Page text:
After nine hits and four Academy Awards for films including "WALL-E" and "Ratatouille," the Pixar Animation gang finally feels it has made it to the grown-ups' table with "Up," the first animated movie to open the Cannes Film Festival. The Oscars compartmentalize animated films into their own category. Audiences often do the same, lumping animation in as a genre meant mainly for kids. But Pixar's creative minds feel the choice of "Up" as the Cannes curtain raiser signals that animation can stand alongside the best that live-action films might offer. "It is one of the greatest kinds of rewards, it's one of the greatest things that's happened to us in our career," said Pixar's John Lasseter, who pioneered feature-length computer animation with the two "Toy Story" movies.
"To see animation respected at the world's premier film festival. To be given opening night ... you pinch yourself. You just can't believe it," said Lasseter, who also oversees animation at Walt Disney, Pixar's parent company.
The English-language version of "Up" features Edward Asner providing the voice of Carl Fredricksen, a brokenhearted widower who renews his spirit of adventure after floating his house off to South America under thousands of helium balloons. The film is released in U.S. theaters on May 29.
"Up" has moments of deep pathos, including a couple of sequences that brought tears to viewers' eyes in preview screenings as Carl's life with his beloved wife is chronicled in montages and old photos.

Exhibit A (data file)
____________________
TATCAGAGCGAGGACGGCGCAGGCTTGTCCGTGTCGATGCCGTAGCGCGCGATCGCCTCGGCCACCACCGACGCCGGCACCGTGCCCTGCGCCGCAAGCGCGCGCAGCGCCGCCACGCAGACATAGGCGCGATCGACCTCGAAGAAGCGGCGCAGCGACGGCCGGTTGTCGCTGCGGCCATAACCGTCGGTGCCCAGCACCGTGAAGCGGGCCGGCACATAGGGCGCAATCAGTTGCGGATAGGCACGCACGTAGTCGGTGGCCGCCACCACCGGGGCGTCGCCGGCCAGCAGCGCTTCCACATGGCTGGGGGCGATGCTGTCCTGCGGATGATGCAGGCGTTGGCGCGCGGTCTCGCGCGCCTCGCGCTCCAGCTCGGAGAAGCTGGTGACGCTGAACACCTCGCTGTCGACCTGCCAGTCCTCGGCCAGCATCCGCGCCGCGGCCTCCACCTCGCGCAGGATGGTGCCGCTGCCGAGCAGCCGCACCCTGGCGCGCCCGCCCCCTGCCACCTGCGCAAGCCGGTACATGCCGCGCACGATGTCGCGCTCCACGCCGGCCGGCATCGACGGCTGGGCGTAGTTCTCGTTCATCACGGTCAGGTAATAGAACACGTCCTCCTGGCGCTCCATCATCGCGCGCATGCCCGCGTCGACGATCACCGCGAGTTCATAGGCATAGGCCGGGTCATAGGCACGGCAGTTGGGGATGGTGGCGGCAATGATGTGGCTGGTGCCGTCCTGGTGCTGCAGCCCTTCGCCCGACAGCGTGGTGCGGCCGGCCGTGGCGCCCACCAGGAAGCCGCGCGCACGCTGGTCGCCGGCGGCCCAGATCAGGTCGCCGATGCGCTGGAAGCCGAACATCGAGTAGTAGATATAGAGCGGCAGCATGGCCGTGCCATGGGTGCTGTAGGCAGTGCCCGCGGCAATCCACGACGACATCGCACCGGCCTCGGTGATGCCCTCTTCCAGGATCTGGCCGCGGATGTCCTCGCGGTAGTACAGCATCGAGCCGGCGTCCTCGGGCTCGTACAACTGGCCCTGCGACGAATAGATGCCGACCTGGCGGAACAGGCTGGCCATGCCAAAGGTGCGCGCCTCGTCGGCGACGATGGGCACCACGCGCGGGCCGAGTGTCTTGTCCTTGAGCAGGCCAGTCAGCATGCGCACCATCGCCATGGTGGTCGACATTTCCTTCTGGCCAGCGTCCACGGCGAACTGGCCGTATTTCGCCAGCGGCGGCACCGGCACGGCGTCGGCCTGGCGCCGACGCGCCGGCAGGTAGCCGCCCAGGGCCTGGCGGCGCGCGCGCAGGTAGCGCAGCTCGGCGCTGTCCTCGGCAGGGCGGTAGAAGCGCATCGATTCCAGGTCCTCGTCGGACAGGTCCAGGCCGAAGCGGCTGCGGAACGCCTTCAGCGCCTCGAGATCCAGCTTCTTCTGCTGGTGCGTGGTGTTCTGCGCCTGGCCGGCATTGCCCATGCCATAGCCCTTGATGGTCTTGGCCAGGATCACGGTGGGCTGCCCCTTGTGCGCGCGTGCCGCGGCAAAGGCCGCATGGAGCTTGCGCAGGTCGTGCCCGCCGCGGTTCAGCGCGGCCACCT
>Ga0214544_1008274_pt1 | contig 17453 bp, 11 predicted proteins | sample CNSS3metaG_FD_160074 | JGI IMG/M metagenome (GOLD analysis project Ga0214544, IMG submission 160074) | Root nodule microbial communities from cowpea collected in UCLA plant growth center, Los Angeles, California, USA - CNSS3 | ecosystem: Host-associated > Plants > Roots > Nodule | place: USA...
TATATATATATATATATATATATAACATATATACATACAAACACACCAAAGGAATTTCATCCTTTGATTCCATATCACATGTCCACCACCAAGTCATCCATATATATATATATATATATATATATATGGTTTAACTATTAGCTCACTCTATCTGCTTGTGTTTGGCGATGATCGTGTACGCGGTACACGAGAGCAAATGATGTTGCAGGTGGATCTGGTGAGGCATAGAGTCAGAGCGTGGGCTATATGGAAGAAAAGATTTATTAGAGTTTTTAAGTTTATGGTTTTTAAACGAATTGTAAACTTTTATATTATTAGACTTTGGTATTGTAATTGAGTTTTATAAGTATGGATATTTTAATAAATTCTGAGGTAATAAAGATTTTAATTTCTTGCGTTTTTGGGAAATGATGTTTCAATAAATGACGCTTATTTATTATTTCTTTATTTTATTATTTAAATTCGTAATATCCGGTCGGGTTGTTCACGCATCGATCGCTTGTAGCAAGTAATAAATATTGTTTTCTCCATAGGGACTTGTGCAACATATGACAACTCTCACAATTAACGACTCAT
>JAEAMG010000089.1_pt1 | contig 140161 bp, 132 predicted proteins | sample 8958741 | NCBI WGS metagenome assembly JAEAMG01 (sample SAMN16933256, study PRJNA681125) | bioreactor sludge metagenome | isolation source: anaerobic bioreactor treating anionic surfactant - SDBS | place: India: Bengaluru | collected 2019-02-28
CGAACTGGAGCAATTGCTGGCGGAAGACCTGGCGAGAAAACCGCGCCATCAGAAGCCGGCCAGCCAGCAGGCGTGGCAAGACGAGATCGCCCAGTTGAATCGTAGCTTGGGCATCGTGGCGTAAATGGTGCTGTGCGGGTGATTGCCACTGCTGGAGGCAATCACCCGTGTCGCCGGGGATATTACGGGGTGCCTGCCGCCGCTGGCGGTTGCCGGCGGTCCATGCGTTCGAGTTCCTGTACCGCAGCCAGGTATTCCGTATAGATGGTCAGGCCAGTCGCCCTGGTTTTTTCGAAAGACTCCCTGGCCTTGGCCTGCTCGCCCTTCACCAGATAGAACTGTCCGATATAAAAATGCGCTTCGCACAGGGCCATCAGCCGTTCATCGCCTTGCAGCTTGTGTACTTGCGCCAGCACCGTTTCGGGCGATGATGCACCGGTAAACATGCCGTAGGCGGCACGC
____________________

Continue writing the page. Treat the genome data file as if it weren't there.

"There's a perception that animated films are for kids. A lot of people have that, which I think is very unfortunate. The films are made by adults who have very adult concerns," said Ed Catmull, president of Disney and Pixar's animation studios. "What happens now at Cannes is they're recognizing it as a film. Not as a category, but as a really great film."
While the movies can soar off on whatever flights of fancy the animators imagine, Pixar aims to ground the stories in human emotion, whether they're about talking fish ("Finding Nemo"), working-class superheroes ("The Incredibles") or chatty autos ("Cars").
"Up" director Pete Docter said animation was a tool, not the star.
"It's not a genre, it's a medium. Animation can do anything. If we decided to, we could do horror films or drama, suspense, anything," said Docter, who also made Pixar's "Monsters, Inc." "We think about characters much in the same way live-action filmmakers think about the characters. Motivation and underlying goals, and needs and wants," he said.
"Up" producer Jonas Rivera said Pixar thinks of its productions not as animated films, but as films that "happen to be animated." "Sometimes, you feel like animation sits at the little kids' table," Rivera said. "We just want to make films that people enjoy, so to be honored with opening night at the festival, it feels a little bit like, OK, maybe somebody else sees that, too. ... This is the big kids' table."